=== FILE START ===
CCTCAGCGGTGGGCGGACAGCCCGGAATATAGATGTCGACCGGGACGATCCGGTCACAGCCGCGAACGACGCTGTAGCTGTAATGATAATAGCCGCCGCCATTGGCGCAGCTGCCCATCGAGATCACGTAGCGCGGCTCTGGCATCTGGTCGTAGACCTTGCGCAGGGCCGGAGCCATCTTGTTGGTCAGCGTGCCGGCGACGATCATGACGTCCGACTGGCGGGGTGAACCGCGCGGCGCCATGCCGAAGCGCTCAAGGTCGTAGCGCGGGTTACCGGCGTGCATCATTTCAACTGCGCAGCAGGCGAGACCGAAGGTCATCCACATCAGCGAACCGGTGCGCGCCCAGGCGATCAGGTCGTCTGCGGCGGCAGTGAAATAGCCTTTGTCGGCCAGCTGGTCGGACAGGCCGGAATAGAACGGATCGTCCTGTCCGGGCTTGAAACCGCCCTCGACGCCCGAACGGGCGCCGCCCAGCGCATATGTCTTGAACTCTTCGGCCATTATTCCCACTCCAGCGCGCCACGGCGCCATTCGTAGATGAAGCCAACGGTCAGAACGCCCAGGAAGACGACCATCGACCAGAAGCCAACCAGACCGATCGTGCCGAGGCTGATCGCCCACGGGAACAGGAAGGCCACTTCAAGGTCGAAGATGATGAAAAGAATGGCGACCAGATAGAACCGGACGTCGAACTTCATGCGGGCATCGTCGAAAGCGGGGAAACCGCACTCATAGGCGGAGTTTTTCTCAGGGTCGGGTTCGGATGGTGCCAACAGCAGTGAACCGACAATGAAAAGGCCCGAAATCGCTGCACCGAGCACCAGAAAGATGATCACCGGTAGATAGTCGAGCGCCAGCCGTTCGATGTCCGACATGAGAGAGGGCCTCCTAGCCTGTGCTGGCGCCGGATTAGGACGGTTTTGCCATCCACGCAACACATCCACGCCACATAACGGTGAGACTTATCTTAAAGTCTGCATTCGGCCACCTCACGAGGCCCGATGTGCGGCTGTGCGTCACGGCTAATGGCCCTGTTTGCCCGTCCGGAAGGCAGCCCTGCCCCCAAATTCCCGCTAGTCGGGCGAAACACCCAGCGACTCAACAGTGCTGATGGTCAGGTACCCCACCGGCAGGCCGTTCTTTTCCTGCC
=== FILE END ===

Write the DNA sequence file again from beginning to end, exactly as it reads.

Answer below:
CCTCAGCGGTGGGCGGACAGCCCGGAATATAGATGTCGACCGGGACGATCCGGTCACAGCCGCGAACGACGCTGTAGCTGTAATGATAATAGCCGCCGCCATTGGCGCAGCTGCCCATCGAGATCACGTAGCGCGGCTCTGGCATCTGGTCGTAGACCTTGCGCAGGGCCGGAGCCATCTTGTTGGTCAGCGTGCCGGCGACGATCATGACGTCCGACTGGCGGGGTGAACCGCGCGGCGCCATGCCGAAGCGCTCAAGGTCGTAGCGCGGGTTACCGGCGTGCATCATTTCAACTGCGCAGCAGGCGAGACCGAAGGTCATCCACATCAGCGAACCGGTGCGCGCCCAGGCGATCAGGTCGTCTGCGGCGGCAGTGAAATAGCCTTTGTCGGCCAGCTGGTCGGACAGGCCGGAATAGAACGGATCGTCCTGTCCGGGCTTGAAACCGCCCTCGACGCCCGAACGGGCGCCGCCCAGCGCATATGTCTTGAACTCTTCGGCCATTATTCCCACTCCAGCGCGCCACGGCGCCATTCGTAGATGAAGCCAACGGTCAGAACGCCCAGGAAGACGACCATCGACCAGAAGCCAACCAGACCGATCGTGCCGAGGCTGATCGCCCACGGGAACAGGAAGGCCACTTCAAGGTCGAAGATGATGAAAAGAATGGCGACCAGATAGAACCGGACGTCGAACTTCATGCGGGCATCGTCGAAAGCGGGGAAACCGCACTCATAGGCGGAGTTTTTCTCAGGGTCGGGTTCGGATGGTGCCAACAGCAGTGAACCGACAATGAAAAGGCCCGAAATCGCTGCACCGAGCACCAGAAAGATGATCACCGGTAGATAGTCGAGCGCCAGCCGTTCGATGTCCGACATGAGAGAGGGCCTCCTAGCCTGTGCTGGCGCCGGATTAGGACGGTTTTGCCATCCACGCAACACATCCACGCCACATAACGGTGAGACTTATCTTAAAGTCTGCATTCGGCCACCTCACGAGGCCCGATGTGCGGCTGTGCGTCACGGCTAATGGCCCTGTTTGCCCGTCCGGAAGGCAGCCCTGCCCCCAAATTCCCGCTAGTCGGGCGAAACACCCAGCGACTCAACAGTGCTGATGGTCAGGTACCCCACCGGCAGGCCGTTCTTTTCCTGCC